I enjoyed fairytales when I was a young child. As an adult, I get so distracted by the obsolete cultural ideas coded into them that I can’t bring myself to enjoy such tales as Snow White or Cinderella anymore. If someone puts a spin on them that voids their sexist and two-dimensional cultural tropes, however, that piques my interest.

When I watched season one of the TV show Once Upon a Time, I realized that not only did it break the clich├ęd boxes of many of the most well-known fairytale characters, it also provided some fascinating illustrations of the Buddhist concept of enlightenment versus seeking salvation from outside yourself.

Last week I hinted at Rumplestiltskin’s role as a main factor in the tug of war between enlightenment and fundamental darkness in the fairytale character’s lives, and how they are the source of his power because they keep being tempted to do things the lazy or desperate way by relying on his dark magic for anything from getting out of poverty to having a baby.

I particularly threw Cinderella under the bus for originally being one of the laziest and most dishonest of the “good guys” while she was a princess in fairytale land. Once the curse that propelled the characters into our modern-day world started to weaken enough for the characters to be able to think, she was actually the first to try and change her life through her own intelligence and efforts, despite everyone else’s assertions that she wouldn’t amount to anything. As a poor single mother instead of a married princess, she decided to take the difficult path of keeping her baby, and going to night school so she could gain skills to create a better life for her and her child.

Jiminy Cricket, once again in human form and working as the town’s psychologist, had been at the mercy of Queen (now Mayor) Regina to brainwash her adopted son (and presumably anyone else) who believed in magic in Storybrooke; a few episodes in, he stood up to her and revealed he did have power he could use against her, if he was ever called to testify in a court battle between her and her child’s birth-mother (who happened to be the prophesied “savior” whose arrival in town is what started to weaken the curse).

These two examples show that, while this probably wasn’t his original intent, Rumplestiltskin actually did these characters a favor by removing magic from their lives so they could no longer use it as a short-cut that hindered their ability to do anything for themselves (and to be free of debt to evil people).

This is a fascinating illustration of the Buddhist concept of turning “poison into medicine,” or using what we gain and learn from overcoming our sufferings to attain enlightenment and absolute happiness—victory in life and happiness that are not dependent on exterior circumstances.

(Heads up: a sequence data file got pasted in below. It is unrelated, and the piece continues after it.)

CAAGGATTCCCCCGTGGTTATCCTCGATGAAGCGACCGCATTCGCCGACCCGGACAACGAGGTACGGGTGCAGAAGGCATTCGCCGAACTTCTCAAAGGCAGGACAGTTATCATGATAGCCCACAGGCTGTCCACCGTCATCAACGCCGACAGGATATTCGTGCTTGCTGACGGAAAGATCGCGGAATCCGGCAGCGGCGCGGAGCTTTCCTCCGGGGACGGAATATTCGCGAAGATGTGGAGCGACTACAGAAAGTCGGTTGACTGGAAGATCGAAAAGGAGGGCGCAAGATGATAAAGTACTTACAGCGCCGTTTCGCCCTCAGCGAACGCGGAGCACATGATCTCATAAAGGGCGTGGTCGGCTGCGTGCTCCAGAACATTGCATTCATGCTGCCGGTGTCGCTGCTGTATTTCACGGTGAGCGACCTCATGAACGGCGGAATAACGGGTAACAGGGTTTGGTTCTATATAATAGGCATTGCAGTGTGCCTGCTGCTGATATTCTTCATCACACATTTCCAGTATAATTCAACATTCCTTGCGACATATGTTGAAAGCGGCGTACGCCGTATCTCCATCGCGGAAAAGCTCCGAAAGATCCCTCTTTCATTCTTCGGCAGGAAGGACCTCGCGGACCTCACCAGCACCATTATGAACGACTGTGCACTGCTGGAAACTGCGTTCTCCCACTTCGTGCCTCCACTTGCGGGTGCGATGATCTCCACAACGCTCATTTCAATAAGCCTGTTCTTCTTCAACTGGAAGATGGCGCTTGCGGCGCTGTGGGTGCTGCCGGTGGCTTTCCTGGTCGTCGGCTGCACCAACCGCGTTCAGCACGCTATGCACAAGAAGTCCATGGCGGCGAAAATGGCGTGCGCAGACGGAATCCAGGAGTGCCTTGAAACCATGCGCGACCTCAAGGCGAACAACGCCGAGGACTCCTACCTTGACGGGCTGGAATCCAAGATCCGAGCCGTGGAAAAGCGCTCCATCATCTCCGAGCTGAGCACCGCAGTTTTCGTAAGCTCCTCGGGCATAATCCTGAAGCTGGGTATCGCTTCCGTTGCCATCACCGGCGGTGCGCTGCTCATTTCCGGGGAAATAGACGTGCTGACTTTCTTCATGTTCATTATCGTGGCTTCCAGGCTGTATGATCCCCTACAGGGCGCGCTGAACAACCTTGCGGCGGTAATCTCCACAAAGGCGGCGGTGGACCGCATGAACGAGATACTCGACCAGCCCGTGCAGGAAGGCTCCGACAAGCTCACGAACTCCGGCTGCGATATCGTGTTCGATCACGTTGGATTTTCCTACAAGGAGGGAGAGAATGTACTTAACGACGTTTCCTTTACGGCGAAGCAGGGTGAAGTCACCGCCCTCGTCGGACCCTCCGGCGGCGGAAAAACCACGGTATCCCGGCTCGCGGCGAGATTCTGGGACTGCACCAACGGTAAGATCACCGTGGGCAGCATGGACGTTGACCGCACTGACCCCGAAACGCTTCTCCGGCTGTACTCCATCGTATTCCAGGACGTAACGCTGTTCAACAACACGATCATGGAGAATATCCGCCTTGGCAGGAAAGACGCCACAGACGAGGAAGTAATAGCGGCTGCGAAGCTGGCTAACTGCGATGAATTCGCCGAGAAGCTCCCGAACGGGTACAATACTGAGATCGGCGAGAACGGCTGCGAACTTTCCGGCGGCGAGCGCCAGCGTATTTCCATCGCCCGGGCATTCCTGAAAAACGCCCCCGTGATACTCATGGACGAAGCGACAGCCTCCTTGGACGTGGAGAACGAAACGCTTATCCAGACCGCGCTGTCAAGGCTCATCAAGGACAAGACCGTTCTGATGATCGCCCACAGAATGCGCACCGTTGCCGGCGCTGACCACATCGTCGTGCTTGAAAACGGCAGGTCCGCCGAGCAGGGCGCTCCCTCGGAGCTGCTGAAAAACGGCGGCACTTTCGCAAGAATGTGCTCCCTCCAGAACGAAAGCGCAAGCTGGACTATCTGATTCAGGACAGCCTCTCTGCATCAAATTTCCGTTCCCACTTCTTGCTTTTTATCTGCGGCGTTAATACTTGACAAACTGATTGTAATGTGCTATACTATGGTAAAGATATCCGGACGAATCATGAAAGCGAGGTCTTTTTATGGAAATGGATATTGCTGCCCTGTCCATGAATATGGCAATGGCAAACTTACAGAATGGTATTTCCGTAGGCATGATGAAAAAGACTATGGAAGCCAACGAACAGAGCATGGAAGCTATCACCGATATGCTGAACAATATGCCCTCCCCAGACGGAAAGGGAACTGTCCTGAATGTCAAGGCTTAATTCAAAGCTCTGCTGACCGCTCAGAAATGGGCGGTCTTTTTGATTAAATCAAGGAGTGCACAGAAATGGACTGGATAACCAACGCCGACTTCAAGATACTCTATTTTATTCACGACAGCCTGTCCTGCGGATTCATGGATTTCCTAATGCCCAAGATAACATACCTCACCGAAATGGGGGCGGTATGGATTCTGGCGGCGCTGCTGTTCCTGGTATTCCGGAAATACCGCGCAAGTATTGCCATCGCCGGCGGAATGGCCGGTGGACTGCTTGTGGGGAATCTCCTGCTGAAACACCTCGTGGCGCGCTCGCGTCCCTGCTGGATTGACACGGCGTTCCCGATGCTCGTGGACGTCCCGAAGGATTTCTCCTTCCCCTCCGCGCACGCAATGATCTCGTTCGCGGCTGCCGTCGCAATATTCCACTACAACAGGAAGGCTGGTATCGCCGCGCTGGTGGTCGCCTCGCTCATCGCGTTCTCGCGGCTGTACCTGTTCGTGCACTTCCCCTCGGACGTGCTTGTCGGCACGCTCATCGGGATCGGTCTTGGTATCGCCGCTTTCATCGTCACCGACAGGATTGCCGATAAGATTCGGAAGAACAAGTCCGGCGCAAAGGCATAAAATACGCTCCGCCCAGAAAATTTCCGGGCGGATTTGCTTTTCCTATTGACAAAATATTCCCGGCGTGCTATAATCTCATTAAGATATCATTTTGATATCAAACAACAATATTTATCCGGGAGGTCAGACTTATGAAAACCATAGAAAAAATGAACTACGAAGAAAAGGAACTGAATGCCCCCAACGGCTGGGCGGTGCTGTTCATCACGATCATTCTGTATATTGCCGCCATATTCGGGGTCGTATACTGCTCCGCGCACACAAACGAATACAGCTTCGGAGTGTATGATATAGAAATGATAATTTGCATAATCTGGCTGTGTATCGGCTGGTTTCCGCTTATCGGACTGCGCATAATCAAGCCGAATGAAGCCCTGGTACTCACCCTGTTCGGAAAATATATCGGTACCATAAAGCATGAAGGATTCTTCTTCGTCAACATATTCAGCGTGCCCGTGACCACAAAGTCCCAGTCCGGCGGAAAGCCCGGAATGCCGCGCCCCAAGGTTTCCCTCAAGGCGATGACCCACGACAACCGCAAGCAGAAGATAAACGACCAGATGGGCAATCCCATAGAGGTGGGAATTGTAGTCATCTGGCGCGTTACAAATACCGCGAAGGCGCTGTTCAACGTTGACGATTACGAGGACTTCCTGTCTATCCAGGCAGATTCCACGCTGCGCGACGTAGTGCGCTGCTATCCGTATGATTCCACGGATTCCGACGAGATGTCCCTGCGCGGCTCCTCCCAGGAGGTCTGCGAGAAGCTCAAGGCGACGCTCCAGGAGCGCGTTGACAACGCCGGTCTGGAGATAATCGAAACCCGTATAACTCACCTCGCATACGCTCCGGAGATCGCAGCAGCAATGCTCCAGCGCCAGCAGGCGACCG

This contrasts sharply with the conditional happiness that some of the fairytale characters had in their original world—Happiness that had no foundation because it was dependent solely on maintaining the bliss of their “happy ending”—the longed-for spouse or kingdom or baby or whatever they wanted (and which Rumplestiltskin usually had a hand in procuring for them). Their world’s happiness, then, really wasn’t so much different from what often passes for happiness in our world—and thus, after they got their memories back following the breaking of the curse, it seemed they really were no worse off for being sent here.

When the curse broke in the last episode, the characters weren’t transported back to their world. The implication is then that they will retain both sets of memories—from fairytale land and modern-day Storybrooke—and thus actually have power without having magic. In contrast, Regina and Rumplestiltskin have no power without magic, so they are now at a potential disadvantage to their former victims who now no longer need magic to figure out how to solve their problems.

Now that the characters have actually experienced living instead of just existing and reacting, and can take some ownership of their life-situations, I look forward to seeing if this means they can bring with them the skill-sets they learned in this world back to their own land (if they ever go back) and make a much better world for themselves in which they have ownership of their happiness, and provide more intelligent opposition against any remaining foes.

Or, if they stay in Storybrooke, at least they can learn how to be truly happy and successful without having to rely on an evil, giggling, leather-clad gnome and his purple smoke to conjure it for them while asking for their souls in return.